As alfalfa comes out of dormancy in the spring, it’s important to evaluate stands for condition and yield potential. The earlier you make a determination, the more possibilities there are for remedial action. This stand assessment should occur in three parts:
1. Are individual plants alive? This assessment can begin as soon as the frost is out of the ground and continue until spring green-up occurs. The process is to dig a few plants 4" to 6" deep and look at the condition of the taproot. If the taproot is turgid (like a potato, the leftmost plant), it is alive and healthy. If the root is browned, dehydrated, and ropey (like the two plants on the right), it is dead or dying. This assessment can be repeated until green-up occurs and stand can be assessed on that basis.
2. Are plants injured? Alfalfa forms buds in the fall for spring growth. If these buds are killed the plant must form new buds in the spring, delaying growth and reducing yield. The three taller stems in the picture (above the line) are from buds formed in the fall and the shorter stems are from buds formed in the spring. The delayed, shorter growth will reduce yield of first cutting and then plants will recover. If you see this, consider management to reduce this in the future, such as adequate soil pH, fall application of potassium and more winter-hardy varieties.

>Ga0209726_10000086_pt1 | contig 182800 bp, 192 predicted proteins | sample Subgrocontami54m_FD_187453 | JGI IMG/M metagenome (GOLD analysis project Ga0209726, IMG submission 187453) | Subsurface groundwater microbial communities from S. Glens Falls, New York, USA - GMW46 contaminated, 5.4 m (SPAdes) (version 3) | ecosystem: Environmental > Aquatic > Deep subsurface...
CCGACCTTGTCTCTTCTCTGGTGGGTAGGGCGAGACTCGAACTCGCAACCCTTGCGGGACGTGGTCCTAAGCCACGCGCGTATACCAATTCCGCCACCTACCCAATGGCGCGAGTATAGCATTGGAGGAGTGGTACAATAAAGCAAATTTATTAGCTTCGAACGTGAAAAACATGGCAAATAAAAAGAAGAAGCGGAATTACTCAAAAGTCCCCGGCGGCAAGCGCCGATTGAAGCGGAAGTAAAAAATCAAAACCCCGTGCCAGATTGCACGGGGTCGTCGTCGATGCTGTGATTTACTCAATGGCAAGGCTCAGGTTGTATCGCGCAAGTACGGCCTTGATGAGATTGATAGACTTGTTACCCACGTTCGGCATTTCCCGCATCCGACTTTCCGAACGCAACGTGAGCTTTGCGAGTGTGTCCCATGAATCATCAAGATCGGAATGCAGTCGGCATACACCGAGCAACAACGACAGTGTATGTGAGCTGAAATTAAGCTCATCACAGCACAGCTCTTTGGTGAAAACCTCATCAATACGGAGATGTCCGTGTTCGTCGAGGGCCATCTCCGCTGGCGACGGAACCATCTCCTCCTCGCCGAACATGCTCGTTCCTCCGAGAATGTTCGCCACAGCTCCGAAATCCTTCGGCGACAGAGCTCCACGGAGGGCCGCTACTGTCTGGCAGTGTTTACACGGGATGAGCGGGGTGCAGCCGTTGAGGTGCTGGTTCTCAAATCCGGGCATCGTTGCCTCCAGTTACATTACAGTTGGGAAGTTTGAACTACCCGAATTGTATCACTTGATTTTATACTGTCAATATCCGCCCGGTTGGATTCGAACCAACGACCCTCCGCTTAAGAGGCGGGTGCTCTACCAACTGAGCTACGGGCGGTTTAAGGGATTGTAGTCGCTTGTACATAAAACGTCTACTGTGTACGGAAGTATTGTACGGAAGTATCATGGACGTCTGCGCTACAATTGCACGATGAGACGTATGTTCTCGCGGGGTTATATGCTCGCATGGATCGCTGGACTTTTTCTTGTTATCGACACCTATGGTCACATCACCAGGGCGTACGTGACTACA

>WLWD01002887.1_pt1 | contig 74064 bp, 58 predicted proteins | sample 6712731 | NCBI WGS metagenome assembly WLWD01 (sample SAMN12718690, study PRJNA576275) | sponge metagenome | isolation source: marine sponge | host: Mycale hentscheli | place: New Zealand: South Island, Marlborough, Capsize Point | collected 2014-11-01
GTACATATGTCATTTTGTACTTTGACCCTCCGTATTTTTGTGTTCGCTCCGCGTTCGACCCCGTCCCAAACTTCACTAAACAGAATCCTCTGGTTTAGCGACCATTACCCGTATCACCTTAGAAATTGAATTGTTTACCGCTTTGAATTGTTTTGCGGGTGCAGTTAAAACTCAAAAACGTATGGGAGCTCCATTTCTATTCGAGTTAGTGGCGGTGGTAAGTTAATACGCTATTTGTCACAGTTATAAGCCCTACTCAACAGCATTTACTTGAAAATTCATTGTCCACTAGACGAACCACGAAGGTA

Tall shoots from fall buds; short shoots from spring buds.
3. Are there thin spots in the field? A healthy stand should have 55 stems per sq. ft. Early assessments, before stems are visible, may need to assess based on plant count. A high-yielding alfalfa stand seeded last year should have 20 plants per sq. ft.; counts as low as 12 will produce good yield but result in shortened stand life. Stands seeded last spring or fall with less than 12 plants per sq. ft. should be disked and reseeded. A high-yielding alfalfa stand over 1-year-old should have at least 6 plants per sq. ft. If plant density is less than 6 plants per sq. ft., oats (2 bu. per acre) or Italian ryegrass (10 lbs. per acre) can be overseeded to increase yield this year. The stand should be turned over either immediately or at end of year.
Thin stand (left) vs. adequate stand (right)